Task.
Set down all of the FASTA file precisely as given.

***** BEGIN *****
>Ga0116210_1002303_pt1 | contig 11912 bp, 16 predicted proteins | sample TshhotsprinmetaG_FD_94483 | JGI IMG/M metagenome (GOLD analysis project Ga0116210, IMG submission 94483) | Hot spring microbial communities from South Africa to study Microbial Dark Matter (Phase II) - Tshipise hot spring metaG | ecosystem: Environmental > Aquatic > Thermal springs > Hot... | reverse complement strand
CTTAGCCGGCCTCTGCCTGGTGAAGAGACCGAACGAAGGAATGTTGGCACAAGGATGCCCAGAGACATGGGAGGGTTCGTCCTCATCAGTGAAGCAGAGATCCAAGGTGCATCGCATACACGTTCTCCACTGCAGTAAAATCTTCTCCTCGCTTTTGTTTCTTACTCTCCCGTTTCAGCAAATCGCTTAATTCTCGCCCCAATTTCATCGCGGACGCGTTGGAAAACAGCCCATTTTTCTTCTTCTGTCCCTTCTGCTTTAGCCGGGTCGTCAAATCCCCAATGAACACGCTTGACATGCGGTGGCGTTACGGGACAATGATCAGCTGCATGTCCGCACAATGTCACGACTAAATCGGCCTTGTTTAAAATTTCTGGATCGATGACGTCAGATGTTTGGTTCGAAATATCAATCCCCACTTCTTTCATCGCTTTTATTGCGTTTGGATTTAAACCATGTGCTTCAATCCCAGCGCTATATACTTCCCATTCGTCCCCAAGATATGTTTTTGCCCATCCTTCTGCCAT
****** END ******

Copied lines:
>Ga0116210_1002303_pt1 | contig 11912 bp, 16 predicted proteins | sample TshhotsprinmetaG_FD_94483 | JGI IMG/M metagenome (GOLD analysis project Ga0116210, IMG submission 94483) | Hot spring microbial communities from South Africa to study Microbial Dark Matter (Phase II) - Tshipise hot spring metaG | ecosystem: Environmental > Aquatic > Thermal springs > Hot... | reverse complement strand
CTTAGCCGGCCTCTGCCTGGTGAAGAGACCGAACGAAGGAATGTTGGCACAAGGATGCCCAGAGACATGGGAGGGTTCGTCCTCATCAGTGAAGCAGAGATCCAAGGTGCATCGCATACACGTTCTCCACTGCAGTAAAATCTTCTCCTCGCTTTTGTTTCTTACTCTCCCGTTTCAGCAAATCGCTTAATTCTCGCCCCAATTTCATCGCGGACGCGTTGGAAAACAGCCCATTTTTCTTCTTCTGTCCCTTCTGCTTTAGCCGGGTCGTCAAATCCCCAATGAACACGCTTGACATGCGGTGGCGTTACGGGACAATGATCAGCTGCATGTCCGCACAATGTCACGACTAAATCGGCCTTGTTTAAAATTTCTGGATCGATGACGTCAGATGTTTGGTTCGAAATATCAATCCCCACTTCTTTCATCGCTTTTATTGCGTTTGGATTTAAACCATGTGCTTCAATCCCAGCGCTATATACTTCCCATTCGTCCCCAAGATATGTTTTTGCCCATCCTTCTGCCAT